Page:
Robo solar: Solaria hopes to economize by using equipment developed for the semiconductor industry, such as the robot shown here.
Solaria will be competing with many other companies that have developed ways to use less silicon. Evergreen Solar, based in Marlboro, MA, discovered a lower-waste technique of processing silicon. A group at the Australian National University developed slices of silicon set on edge to collect light and produce electricity. Stellaris, based in Lowell, MA, has created a technology that, like Solaria’s, uses low concentrations of light to reduce the amount of silicon needed.
Martha Symko-Davies, a senior research supervisor at the National Center for Photovoltaics at the National Renewable Energy Laboratory in Golden, CO, says that Solaria’s approach may have an advantage over another type of technology that uses mirrors or lenses to concentrate sunlight by as much as several hundred times. While high-concentration approaches are promising, Symko-Davies says, they require complex tracking systems to keep the devices pointed directly at the sun. These systems add costs and can break down over time. Solaria’s approach does not require a tracking system.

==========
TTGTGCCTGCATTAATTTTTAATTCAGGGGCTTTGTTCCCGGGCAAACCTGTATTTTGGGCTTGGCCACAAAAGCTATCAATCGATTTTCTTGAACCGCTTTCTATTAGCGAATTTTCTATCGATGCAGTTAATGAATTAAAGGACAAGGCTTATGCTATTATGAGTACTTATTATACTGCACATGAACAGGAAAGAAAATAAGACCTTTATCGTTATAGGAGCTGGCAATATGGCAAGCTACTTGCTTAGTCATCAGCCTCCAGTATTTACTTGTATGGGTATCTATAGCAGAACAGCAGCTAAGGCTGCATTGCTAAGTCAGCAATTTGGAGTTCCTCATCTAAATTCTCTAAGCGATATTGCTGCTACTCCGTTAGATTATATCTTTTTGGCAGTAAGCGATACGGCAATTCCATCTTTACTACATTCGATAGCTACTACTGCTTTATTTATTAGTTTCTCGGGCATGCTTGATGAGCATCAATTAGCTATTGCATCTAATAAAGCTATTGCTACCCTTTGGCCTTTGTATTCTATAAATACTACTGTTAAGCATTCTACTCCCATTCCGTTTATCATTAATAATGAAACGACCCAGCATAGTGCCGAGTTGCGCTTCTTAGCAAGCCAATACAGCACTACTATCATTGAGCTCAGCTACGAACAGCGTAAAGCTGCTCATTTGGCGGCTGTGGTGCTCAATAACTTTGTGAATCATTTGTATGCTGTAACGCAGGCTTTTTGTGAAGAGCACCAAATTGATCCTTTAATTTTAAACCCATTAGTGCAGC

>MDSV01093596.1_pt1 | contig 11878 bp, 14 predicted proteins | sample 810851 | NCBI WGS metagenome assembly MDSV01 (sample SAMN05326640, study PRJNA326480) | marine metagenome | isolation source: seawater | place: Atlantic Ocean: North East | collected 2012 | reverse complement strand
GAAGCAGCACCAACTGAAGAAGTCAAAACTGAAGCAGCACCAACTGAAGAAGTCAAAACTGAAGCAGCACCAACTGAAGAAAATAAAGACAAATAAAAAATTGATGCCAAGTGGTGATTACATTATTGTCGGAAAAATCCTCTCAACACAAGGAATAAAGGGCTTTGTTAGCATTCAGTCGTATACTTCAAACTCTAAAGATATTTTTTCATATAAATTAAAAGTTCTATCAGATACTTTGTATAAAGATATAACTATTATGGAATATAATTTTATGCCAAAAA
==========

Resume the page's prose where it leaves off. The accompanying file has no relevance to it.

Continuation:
To date, Solaria has raised $77 million to develop its technology, with the world’s largest solar cell maker, Q-Cell, acting as a primary investor.
Solaria’s long-term success still isn’t assured, Buonassisi says. But he also says the company’s technology “is an ingenious approach.” Ultimately, he adds, “the greater the diversity of technologies that are out there, the better.”